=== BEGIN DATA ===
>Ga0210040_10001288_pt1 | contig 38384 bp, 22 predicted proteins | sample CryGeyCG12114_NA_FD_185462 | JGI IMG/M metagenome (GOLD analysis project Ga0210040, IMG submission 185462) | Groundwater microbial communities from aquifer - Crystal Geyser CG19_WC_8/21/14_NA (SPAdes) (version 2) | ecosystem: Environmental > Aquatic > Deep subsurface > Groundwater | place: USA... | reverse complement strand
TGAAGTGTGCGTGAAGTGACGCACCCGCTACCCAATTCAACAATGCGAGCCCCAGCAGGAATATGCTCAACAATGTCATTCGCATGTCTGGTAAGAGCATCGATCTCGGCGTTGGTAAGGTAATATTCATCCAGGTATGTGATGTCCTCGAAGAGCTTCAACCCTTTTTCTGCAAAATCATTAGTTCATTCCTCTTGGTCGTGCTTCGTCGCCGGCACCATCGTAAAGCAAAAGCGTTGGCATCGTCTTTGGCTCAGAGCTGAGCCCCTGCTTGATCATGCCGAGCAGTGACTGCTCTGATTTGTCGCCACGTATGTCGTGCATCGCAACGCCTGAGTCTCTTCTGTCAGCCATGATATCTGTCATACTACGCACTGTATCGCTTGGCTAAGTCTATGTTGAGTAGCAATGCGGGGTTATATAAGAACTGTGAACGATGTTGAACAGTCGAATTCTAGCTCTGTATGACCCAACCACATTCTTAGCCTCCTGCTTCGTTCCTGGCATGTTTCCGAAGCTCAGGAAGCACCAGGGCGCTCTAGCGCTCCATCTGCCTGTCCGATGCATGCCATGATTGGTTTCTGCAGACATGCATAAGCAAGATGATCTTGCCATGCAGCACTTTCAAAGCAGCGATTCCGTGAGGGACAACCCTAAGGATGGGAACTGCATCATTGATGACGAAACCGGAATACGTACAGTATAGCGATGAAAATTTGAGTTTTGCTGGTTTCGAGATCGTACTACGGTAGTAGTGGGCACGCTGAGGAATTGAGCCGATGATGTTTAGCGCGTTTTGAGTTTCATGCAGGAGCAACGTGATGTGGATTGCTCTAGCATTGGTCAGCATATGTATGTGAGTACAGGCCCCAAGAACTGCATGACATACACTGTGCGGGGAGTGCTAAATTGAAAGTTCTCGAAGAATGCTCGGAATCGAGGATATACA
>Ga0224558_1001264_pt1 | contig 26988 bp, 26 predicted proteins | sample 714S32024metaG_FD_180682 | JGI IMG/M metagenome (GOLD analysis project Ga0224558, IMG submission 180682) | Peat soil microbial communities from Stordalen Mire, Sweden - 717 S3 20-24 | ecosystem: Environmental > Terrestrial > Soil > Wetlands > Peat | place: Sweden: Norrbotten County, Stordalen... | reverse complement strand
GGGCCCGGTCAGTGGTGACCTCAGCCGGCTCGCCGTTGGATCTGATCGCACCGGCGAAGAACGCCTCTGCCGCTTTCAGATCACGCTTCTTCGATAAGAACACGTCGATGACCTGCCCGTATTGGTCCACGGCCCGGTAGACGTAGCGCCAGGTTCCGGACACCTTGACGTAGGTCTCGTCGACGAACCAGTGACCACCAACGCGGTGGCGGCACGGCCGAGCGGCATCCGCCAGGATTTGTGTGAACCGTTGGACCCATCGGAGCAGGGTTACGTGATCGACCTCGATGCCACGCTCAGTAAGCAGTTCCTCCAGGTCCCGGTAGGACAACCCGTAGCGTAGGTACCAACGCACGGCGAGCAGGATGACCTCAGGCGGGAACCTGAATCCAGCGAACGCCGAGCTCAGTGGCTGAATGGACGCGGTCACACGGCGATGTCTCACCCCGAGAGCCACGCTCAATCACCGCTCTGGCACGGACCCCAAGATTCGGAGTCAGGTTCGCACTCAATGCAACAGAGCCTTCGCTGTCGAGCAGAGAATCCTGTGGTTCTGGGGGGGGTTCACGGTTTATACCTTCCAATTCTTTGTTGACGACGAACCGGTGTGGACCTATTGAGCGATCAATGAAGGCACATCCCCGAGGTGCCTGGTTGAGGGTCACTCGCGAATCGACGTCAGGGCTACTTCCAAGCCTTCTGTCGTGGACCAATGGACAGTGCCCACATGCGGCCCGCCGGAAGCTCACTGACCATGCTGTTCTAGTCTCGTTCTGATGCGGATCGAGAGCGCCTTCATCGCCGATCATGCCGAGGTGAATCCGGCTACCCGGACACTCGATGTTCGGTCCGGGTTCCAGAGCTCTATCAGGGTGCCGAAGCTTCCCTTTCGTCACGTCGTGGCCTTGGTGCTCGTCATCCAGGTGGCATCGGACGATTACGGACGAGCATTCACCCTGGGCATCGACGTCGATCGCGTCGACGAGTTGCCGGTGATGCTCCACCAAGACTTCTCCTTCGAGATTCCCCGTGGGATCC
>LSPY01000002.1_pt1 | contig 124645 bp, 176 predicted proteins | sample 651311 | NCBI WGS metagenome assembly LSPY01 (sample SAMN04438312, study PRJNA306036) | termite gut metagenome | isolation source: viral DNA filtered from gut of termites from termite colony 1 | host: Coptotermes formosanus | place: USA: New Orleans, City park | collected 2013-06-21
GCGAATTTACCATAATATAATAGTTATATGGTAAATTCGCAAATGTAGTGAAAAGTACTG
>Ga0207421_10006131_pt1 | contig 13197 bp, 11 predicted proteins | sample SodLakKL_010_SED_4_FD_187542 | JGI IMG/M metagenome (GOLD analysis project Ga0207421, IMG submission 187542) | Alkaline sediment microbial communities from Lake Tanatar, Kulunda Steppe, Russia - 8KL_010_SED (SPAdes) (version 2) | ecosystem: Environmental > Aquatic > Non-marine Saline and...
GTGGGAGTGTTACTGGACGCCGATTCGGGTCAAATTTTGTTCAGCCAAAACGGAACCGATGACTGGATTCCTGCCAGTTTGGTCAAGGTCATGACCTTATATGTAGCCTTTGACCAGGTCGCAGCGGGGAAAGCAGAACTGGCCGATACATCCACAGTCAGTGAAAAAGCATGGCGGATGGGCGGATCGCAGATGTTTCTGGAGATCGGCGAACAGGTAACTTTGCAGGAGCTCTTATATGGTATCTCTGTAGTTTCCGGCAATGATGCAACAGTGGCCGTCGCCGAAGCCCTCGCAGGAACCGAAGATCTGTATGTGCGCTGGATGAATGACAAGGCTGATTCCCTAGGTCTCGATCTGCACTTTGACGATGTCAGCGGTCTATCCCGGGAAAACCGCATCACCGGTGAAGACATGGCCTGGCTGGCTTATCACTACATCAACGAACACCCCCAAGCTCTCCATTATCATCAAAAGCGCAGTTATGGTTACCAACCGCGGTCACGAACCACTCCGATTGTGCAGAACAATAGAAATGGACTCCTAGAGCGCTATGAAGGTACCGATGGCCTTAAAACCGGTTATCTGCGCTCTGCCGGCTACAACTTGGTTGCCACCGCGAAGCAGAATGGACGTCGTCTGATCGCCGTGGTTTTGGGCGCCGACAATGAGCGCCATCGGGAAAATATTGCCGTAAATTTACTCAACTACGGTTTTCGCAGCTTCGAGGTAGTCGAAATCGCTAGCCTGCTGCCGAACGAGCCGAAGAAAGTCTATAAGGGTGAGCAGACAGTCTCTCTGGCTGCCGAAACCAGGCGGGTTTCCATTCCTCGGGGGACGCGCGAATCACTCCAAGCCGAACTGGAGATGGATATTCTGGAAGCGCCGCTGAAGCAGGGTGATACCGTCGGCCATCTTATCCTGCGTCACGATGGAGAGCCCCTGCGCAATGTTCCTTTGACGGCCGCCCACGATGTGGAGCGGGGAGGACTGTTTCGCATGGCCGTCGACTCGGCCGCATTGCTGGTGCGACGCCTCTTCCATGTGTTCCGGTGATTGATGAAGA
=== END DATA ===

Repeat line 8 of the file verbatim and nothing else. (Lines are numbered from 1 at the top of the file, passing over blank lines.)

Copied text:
GTGGGAGTGTTACTGGACGCCGATTCGGGTCAAATTTTGTTCAGCCAAAACGGAACCGATGACTGGATTCCTGCCAGTTTGGTCAAGGTCATGACCTTATATGTAGCCTTTGACCAGGTCGCAGCGGGGAAAGCAGAACTGGCCGATACATCCACAGTCAGTGAAAAAGCATGGCGGATGGGCGGATCGCAGATGTTTCTGGAGATCGGCGAACAGGTAACTTTGCAGGAGCTCTTATATGGTATCTCTGTAGTTTCCGGCAATGATGCAACAGTGGCCGTCGCCGAAGCCCTCGCAGGAACCGAAGATCTGTATGTGCGCTGGATGAATGACAAGGCTGATTCCCTAGGTCTCGATCTGCACTTTGACGATGTCAGCGGTCTATCCCGGGAAAACCGCATCACCGGTGAAGACATGGCCTGGCTGGCTTATCACTACATCAACGAACACCCCCAAGCTCTCCATTATCATCAAAAGCGCAGTTATGGTTACCAACCGCGGTCACGAACCACTCCGATTGTGCAGAACAATAGAAATGGACTCCTAGAGCGCTATGAAGGTACCGATGGCCTTAAAACCGGTTATCTGCGCTCTGCCGGCTACAACTTGGTTGCCACCGCGAAGCAGAATGGACGTCGTCTGATCGCCGTGGTTTTGGGCGCCGACAATGAGCGCCATCGGGAAAATATTGCCGTAAATTTACTCAACTACGGTTTTCGCAGCTTCGAGGTAGTCGAAATCGCTAGCCTGCTGCCGAACGAGCCGAAGAAAGTCTATAAGGGTGAGCAGACAGTCTCTCTGGCTGCCGAAACCAGGCGGGTTTCCATTCCTCGGGGGACGCGCGAATCACTCCAAGCCGAACTGGAGATGGATATTCTGGAAGCGCCGCTGAAGCAGGGTGATACCGTCGGCCATCTTATCCTGCGTCACGATGGAGAGCCCCTGCGCAATGTTCCTTTGACGGCCGCCCACGATGTGGAGCGGGGAGGACTGTTTCGCATGGCCGTCGACTCGGCCGCATTGCTGGTGCGACGCCTCTTCCATGTGTTCCGGTGATTGATGAAGA